Sellers rush to auction as rate rises loom

173 views 2021-11-08 13:43:49

Looming rate rises have given homeowners more reason to sell before any slowdown kicks in, adding further momentum to the auctions market which posted its third-busiest week of the year so far.

More than three-quarters of the 3276 homes slated to go on the block over the past week changed hands, on CoreLogic’s preliminary action figures.

Pent-up demand with the ending of long lockdowns in Sydney and Melbourne, along with confidence in the economy, have bolstered buyers. Sydney’s weekly auction totals have risen by 50 per cent since the lockdown ended almost a month ago.

The city clocked up a preliminary clearance rate of 75.9 per cent from 1046 results recorded so far. In Melbourne, 72 per cent of 1127 results recorded so far changed hands.

But it is not just buyers who are motivated. Vendors may also be opting to sell earlier than they might have as the housing boom shows signs of moderating, according to SQM Research’s Louis Christopher.

“There has been a lot of deferred activity left over from August and September and parts of October. It’s all feeding into the present day auction listings,” he said on Sunday.

“Part of it too is that perhaps some vendors are sensing that we are close to the top of the housing market, and they think it’s a good time to sell.

“There’s been increasing chatter of the potential for an interest rate rise. Most people are aware of APRA’s action to slow down lending growth by putting a harder serviceability test on the banks.”

Brisbane posted an 85.7 per cent clearance rate from 262 listings, on CoreLogic’s preliminary figures. The northern capital has escaped the worst of the pandemic disruption, drawing increased population from disenchanted southerners.

They were among the 29 registered bidders for a four-bedroom home at 35 Pareena Crescent in Mansfield, a suburb in Brisbane’s south, which sold over the weekend for $1.252 million, $287,000 above reserve.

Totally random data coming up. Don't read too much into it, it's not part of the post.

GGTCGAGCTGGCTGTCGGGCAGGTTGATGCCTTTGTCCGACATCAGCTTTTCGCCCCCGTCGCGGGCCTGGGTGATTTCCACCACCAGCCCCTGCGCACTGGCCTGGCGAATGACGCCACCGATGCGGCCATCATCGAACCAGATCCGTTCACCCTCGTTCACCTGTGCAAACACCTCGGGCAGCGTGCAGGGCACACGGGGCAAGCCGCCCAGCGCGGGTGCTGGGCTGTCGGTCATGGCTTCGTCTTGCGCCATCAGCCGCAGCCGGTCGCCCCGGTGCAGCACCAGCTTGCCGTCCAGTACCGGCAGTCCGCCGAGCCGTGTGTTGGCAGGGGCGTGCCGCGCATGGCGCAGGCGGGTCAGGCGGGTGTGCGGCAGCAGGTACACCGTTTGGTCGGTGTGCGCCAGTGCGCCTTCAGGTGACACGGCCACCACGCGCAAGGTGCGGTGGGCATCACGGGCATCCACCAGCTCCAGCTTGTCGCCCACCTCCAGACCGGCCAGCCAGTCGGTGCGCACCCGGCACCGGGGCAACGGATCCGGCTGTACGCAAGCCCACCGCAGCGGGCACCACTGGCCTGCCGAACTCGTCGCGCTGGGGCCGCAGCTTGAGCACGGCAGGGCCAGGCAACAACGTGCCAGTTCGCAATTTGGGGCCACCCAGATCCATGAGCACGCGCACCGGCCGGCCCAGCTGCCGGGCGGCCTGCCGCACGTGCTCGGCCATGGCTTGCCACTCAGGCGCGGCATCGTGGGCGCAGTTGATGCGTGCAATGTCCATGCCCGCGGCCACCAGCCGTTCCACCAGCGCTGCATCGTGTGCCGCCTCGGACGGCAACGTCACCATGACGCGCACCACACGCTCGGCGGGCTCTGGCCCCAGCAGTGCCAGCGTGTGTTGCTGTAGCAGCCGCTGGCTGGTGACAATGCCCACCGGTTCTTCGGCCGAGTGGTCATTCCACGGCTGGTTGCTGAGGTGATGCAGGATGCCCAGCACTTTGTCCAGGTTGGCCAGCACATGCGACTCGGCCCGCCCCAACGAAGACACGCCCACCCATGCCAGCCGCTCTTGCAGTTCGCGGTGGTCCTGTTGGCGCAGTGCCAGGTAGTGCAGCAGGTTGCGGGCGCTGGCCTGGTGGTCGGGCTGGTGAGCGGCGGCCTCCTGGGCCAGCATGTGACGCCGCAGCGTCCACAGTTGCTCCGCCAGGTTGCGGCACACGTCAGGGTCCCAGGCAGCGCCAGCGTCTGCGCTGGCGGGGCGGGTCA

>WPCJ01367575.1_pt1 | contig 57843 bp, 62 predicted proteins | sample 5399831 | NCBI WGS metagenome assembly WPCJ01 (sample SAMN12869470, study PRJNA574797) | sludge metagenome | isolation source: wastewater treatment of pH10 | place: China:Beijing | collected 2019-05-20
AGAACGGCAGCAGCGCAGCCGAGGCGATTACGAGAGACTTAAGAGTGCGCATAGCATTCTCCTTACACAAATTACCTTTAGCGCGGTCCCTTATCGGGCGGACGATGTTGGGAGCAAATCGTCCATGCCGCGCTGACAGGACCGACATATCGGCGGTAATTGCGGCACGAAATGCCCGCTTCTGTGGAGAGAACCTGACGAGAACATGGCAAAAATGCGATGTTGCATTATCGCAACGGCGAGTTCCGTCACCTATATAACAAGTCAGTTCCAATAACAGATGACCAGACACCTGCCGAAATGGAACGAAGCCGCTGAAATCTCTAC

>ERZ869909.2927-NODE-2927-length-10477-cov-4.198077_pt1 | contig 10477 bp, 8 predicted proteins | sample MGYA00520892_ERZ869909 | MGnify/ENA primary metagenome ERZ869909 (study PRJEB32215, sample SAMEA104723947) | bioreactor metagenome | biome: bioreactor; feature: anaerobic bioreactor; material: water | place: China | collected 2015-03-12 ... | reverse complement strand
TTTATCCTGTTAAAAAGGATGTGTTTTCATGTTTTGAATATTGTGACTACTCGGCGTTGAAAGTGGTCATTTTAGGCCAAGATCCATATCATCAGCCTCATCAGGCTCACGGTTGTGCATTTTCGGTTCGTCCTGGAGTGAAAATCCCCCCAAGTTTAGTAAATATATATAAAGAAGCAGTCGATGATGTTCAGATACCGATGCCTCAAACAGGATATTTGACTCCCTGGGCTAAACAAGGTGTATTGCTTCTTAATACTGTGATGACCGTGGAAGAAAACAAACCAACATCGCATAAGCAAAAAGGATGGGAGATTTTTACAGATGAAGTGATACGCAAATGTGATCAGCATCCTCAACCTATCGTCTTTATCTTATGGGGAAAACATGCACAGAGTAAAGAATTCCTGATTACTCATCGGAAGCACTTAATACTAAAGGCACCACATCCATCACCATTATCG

“The school zone and lifestyle living are big parts of Mansfield’s popularity and that family demographic has been very active in the market lately. They are confident and well-informed auction buyers,” Ray White Annerley principal Geoff Sellars said.

“But it’s not just locals who have been looking at Mansfield, we also had nine online interstate registrations today to add to the other 20 on-site bidders.”

In Sydney’s inner east, a three-bedroom home at 136 Doncaster Avenue in Kensington sold for $2.465 million after going on the market at $2.35 million.

Further south, cashed-up Melburnians are making the most of it as well, especially on the Mornington Peninsula, where buyers’ agent Emma Bloom, of Morrell & Koren, said there is intense interest from buyers at Flinders, Shoreham and Red Hill, which are further in from the traditional beachside strips.

“There is no slowing down there. People want to own a piece of the coast. Some of them are going to spend more time there than they do in Melbourne. They want the luxury of having a getaway. It’s slim pickings: you’ve got to come with pockets full of money.”

Among the smaller capitals, Canberra achieved the highest preliminary clearance rate at 91.4 per cent with 133 auctions listed, followed by Adelaide, with 85.8 per cent of the 231 homes listed for auction changing hands on CoreLogic’s preliminary figures.

“The market is still going forward at this point, given the clearance rate, given the activity,” Mr Christopher said.

“There are still plenty of buyers out there. It’s upgraders and investors who are driving the market at this time. They still seem rather keen. There’s been no material drop-off in that buyer segment.”

This article is from Australian Financial Review, please click the following link for the original article:


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